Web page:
# How does map() on 'zipped' Lists work?

I am looking to calculate the scalar product of two lists. Let's say we have two Lists, `l1 = List(1,2,3)` and `l2 = List(4,5,6)`, the result should be `List(4,10,18)`

The code below works:

``````def scalarProduct(l1 : List[Int], l2 : List[Int]):List[Int] = {
val l3 = l1 zip(l2); l3 map(xy => xy._1*xy._2)
}
``````

However, the following fails to compile, and says `Cannot resolve reference map with such signature` :

``````def scalarProduct(l1 : List[Int], l2 : List[Int]):List[Int] = {
val l3 = l1 zip(l2); l3 map((x:Int,y:Int) => x*y)
}
``````

This zip() would return a list of Int pairs, and the above map is also taking a function which takes an Int pair. Could someone point out why does the second variant fail in this case?

Your second example fails because you provide a function with 2 parameters to the `map`, while `map` takes a function with 1 parameter.

Have a look, here's a (simplified) signature of the `map` function:

``````def map[B, That](f: A => B): That
``````

The function `f` is the one that you have to pass to do the conversion. As you can see, it has type `A => B`, i.e. accept a single parameter.

Now take a look at the (simplified) zip function signature:

``````def zip [B](that : List[B]) : List[(A, B)]
``````

It actually produces a list whose members are tuples. Tuple of 2 elements looks like this: `(A, B)`. When you call `map` on the list of tuples, you have to provide the function `f` that takes a tuple of 2 elements as a parameter, exactly like you do in your first example.

Since it's inconvenient to work with tuples directly, you could extract values of tuple's members to a separate variables using pattern matching.

Here's an REPL session to illustrate this.

``````scala> List(1, 2, 3)
res0: List[Int] = List(1, 2, 3)

scala> List(2, 3, 4)
res1: List[Int] = List(2, 3, 4)

scala> res0 zip res1
res2: List[(Int, Int)] = List((1,2), (2,3), (3,4))
``````

Here's how you do a standard tuple values extraction with pattern matching:

``````scala> res2.map(t => t match {
|   case (x, y) => x * y
| })
res3: List[Int] = List(2, 6, 12)
``````

It's important to note here that pattern matching expects a partial function as an argument. I.e. the following expression is actually a partial function:

``````{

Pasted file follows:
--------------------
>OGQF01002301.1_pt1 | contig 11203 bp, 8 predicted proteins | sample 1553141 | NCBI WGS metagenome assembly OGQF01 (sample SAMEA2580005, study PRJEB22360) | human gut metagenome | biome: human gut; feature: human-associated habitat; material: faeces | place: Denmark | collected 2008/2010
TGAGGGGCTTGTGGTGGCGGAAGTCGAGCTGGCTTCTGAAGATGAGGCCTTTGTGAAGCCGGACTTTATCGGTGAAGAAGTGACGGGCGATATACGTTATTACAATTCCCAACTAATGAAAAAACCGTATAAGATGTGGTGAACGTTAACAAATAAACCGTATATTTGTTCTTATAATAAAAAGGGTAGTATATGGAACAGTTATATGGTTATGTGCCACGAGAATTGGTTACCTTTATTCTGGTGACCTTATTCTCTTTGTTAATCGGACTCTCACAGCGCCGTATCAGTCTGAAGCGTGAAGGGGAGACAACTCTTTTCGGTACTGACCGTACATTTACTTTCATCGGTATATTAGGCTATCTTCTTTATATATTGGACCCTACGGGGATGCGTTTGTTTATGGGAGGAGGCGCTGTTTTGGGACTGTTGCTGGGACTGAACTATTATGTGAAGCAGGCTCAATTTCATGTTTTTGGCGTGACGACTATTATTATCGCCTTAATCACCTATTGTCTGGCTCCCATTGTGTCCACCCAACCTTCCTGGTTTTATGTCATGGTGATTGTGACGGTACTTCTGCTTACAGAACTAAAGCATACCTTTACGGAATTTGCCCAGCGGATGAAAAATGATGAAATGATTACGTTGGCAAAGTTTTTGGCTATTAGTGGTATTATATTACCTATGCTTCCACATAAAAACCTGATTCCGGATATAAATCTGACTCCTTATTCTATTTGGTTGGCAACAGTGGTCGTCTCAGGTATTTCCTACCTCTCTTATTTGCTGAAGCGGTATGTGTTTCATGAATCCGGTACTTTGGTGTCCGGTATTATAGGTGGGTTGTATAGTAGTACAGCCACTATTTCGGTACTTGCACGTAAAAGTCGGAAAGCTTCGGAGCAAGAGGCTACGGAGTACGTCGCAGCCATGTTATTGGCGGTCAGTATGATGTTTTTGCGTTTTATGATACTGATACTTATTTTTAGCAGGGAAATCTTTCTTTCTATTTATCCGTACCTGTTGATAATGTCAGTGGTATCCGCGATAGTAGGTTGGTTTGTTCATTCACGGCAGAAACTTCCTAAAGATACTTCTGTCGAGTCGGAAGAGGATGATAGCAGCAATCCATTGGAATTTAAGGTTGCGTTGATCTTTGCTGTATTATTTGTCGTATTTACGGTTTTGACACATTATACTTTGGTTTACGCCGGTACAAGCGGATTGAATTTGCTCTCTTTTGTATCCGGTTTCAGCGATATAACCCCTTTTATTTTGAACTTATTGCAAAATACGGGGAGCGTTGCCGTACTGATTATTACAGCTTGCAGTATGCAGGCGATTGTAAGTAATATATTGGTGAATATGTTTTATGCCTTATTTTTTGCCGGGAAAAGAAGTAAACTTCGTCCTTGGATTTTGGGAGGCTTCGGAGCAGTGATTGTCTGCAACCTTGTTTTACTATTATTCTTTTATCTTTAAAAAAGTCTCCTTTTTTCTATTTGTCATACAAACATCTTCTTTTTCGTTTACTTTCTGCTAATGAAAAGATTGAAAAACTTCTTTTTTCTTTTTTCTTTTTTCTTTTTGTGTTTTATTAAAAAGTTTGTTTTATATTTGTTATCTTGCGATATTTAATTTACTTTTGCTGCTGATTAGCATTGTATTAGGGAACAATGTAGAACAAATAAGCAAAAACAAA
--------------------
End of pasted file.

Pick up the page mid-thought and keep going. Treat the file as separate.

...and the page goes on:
case (x, y) => x * y
}
``````

The partial function has its own type in Scala: `trait PartialFunction[-A, +B] extends (A) => B`, and you could read more about it, for example, here.

Partial function is a normal function, since it extends `(A) => B`, and that's why you can pass a partial function to the `map` call:

``````scala> res2.map { case (x, y) => x * y }
res4: List[Int] = List(2, 6, 12)
``````

You actually use special Scala syntax here, that allows for functions invocations (`map` in our case) without parentheses around its parameters. You can alternatively write this with parentheses as follows:

``````scala> res2.map ({ case (x, y) => x * y })
res5: List[Int] = List(2, 6, 12)
``````

There's no difference between the 2 last calls at all.

The fact that you don't have to declare a parameter of anonymous function you pass to the `map` before you do pattern matching on it, is actually Scala's syntactic sugar. When you call `res2.map { case (x, y) => x * y }`, what's really going on is pattern matching with partial function.

Hope this helps.

• This is great! This answer has alone helped me tighten quite a few loose knots. Thanks..! – Ankit Khettry Mar 2 '16 at 10:53
• if you use curly braces on the map, you don't need the `t => t.match {` part. Just do `res2.map { case (x, y) => x*y }` – Zoltán Mar 2 '16 at 10:59

you need something like:

``````def scalarProduct(l1 : List[Int], l2 : List[Int]):List[Int] = {
val l3 = l1 zip(l2); l3 map{ case (x:Int,y:Int) => x*y}
}
``````

• when you use a `map` with a list, you have a reference to each object of the list. So you would need pattern matching to transform that reference into an object you may use. For those cases, instead of using `map(x => x._1 * x._2)` you should use `map{x => x match { case (x:Int,y:Int) => x*y}` As that is quite ugly, we can use some syntactic sugar: `map{ case (x:Int,y:Int) => x*y}` – Carlos Vilchez Mar 2 '16 at 10:26
• It's pretty strange, since one of these definitions has `map(f)` and another has `map{f}`. I hate to admit but I am totally confused now – Ankit Khettry Mar 2 '16 at 10:32